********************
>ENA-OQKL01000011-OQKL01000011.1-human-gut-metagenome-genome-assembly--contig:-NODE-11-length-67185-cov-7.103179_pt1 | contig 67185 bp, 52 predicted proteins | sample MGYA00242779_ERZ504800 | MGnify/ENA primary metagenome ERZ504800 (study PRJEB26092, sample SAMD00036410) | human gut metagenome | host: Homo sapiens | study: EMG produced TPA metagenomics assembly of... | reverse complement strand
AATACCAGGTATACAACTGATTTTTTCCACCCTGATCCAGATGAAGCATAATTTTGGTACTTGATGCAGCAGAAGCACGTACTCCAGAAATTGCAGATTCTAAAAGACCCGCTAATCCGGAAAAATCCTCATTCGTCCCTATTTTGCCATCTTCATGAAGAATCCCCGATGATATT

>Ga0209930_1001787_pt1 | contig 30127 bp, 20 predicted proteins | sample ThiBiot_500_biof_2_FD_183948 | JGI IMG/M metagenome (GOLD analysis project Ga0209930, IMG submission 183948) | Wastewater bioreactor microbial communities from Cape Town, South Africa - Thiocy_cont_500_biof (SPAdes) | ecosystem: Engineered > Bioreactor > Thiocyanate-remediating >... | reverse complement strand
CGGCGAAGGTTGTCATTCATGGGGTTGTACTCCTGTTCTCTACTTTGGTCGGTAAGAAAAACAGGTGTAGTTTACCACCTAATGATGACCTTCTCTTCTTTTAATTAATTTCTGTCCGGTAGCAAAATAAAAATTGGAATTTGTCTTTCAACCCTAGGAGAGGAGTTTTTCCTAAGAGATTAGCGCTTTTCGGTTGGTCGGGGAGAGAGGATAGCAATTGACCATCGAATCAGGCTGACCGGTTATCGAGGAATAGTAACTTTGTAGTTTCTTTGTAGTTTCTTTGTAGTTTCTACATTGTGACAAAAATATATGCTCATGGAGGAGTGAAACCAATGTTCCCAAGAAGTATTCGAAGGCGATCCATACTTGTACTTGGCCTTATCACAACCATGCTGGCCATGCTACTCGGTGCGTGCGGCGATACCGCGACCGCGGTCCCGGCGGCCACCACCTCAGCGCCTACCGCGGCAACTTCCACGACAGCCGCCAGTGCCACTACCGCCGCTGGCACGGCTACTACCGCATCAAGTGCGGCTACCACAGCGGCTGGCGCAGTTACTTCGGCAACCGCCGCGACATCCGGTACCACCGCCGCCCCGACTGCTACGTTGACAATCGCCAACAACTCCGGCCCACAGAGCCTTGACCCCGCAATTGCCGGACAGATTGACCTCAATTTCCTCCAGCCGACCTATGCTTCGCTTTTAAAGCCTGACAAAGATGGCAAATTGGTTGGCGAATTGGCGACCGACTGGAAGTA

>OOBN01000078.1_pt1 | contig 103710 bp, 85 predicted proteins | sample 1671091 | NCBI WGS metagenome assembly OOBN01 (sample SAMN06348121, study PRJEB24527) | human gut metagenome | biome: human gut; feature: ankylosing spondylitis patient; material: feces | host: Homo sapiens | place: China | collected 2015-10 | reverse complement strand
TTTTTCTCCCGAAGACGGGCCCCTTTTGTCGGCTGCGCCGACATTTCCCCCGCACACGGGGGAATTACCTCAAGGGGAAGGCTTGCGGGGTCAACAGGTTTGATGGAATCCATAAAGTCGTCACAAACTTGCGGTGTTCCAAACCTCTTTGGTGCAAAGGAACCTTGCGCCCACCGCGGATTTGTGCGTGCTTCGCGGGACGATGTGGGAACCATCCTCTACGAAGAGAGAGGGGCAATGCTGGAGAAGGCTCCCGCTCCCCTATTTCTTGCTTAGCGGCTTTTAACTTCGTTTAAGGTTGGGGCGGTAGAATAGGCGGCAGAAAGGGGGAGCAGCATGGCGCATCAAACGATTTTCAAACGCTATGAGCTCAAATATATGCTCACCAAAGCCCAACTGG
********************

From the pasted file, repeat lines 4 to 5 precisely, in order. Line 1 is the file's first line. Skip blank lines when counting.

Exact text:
CGGCGAAGGTTGTCATTCATGGGGTTGTACTCCTGTTCTCTACTTTGGTCGGTAAGAAAAACAGGTGTAGTTTACCACCTAATGATGACCTTCTCTTCTTTTAATTAATTTCTGTCCGGTAGCAAAATAAAAATTGGAATTTGTCTTTCAACCCTAGGAGAGGAGTTTTTCCTAAGAGATTAGCGCTTTTCGGTTGGTCGGGGAGAGAGGATAGCAATTGACCATCGAATCAGGCTGACCGGTTATCGAGGAATAGTAACTTTGTAGTTTCTTTGTAGTTTCTTTGTAGTTTCTACATTGTGACAAAAATATATGCTCATGGAGGAGTGAAACCAATGTTCCCAAGAAGTATTCGAAGGCGATCCATACTTGTACTTGGCCTTATCACAACCATGCTGGCCATGCTACTCGGTGCGTGCGGCGATACCGCGACCGCGGTCCCGGCGGCCACCACCTCAGCGCCTACCGCGGCAACTTCCACGACAGCCGCCAGTGCCACTACCGCCGCTGGCACGGCTACTACCGCATCAAGTGCGGCTACCACAGCGGCTGGCGCAGTTACTTCGGCAACCGCCGCGACATCCGGTACCACCGCCGCCCCGACTGCTACGTTGACAATCGCCAACAACTCCGGCCCACAGAGCCTTGACCCCGCAATTGCCGGACAGATTGACCTCAATTTCCTCCAGCCGACCTATGCTTCGCTTTTAAAGCCTGACAAAGATGGCAAATTGGTTGGCGAATTGGCGACCGACTGGAAGTA

>OOBN01000078.1_pt1 | contig 103710 bp, 85 predicted proteins | sample 1671091 | NCBI WGS metagenome assembly OOBN01 (sample SAMN06348121, study PRJEB24527) | human gut metagenome | biome: human gut; feature: ankylosing spondylitis patient; material: feces | host: Homo sapiens | place: China | collected 2015-10 | reverse complement strand